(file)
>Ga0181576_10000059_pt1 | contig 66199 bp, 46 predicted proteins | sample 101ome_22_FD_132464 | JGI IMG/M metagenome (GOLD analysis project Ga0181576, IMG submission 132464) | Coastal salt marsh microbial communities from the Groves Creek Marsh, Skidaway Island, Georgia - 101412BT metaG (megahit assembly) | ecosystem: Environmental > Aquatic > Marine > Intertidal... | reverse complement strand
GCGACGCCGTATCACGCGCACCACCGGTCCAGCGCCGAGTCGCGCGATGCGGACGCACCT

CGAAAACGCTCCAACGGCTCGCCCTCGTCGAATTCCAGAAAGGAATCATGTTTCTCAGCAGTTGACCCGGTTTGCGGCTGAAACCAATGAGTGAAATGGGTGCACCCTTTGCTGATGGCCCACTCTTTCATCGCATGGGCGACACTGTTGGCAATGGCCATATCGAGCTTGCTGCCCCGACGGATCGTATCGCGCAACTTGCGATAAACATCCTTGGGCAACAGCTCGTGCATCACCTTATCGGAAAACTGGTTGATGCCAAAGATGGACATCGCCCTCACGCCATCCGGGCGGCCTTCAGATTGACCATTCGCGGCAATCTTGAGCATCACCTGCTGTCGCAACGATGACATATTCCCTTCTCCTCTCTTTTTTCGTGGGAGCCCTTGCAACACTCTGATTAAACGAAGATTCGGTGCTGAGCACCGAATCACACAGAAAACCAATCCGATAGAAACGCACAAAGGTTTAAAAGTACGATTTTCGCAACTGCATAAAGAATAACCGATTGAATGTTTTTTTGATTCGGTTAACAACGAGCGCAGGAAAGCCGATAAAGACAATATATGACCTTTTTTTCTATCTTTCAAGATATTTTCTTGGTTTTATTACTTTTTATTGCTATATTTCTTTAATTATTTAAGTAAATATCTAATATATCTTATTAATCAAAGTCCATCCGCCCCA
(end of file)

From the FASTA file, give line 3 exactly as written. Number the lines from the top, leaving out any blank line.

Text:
CGAAAACGCTCCAACGGCTCGCCCTCGTCGAATTCCAGAAAGGAATCATGTTTCTCAGCAGTTGACCCGGTTTGCGGCTGAAACCAATGAGTGAAATGGGTGCACCCTTTGCTGATGGCCCACTCTTTCATCGCATGGGCGACACTGTTGGCAATGGCCATATCGAGCTTGCTGCCCCGACGGATCGTATCGCGCAACTTGCGATAAACATCCTTGGGCAACAGCTCGTGCATCACCTTATCGGAAAACTGGTTGATGCCAAAGATGGACATCGCCCTCACGCCATCCGGGCGGCCTTCAGATTGACCATTCGCGGCAATCTTGAGCATCACCTGCTGTCGCAACGATGACATATTCCCTTCTCCTCTCTTTTTTCGTGGGAGCCCTTGCAACACTCTGATTAAACGAAGATTCGGTGCTGAGCACCGAATCACACAGAAAACCAATCCGATAGAAACGCACAAAGGTTTAAAAGTACGATTTTCGCAACTGCATAAAGAATAACCGATTGAATGTTTTTTTGATTCGGTTAACAACGAGCGCAGGAAAGCCGATAAAGACAATATATGACCTTTTTTTCTATCTTTCAAGATATTTTCTTGGTTTTATTACTTTTTATTGCTATATTTCTTTAATTATTTAAGTAAATATCTAATATATCTTATTAATCAAAGTCCATCCGCCCCA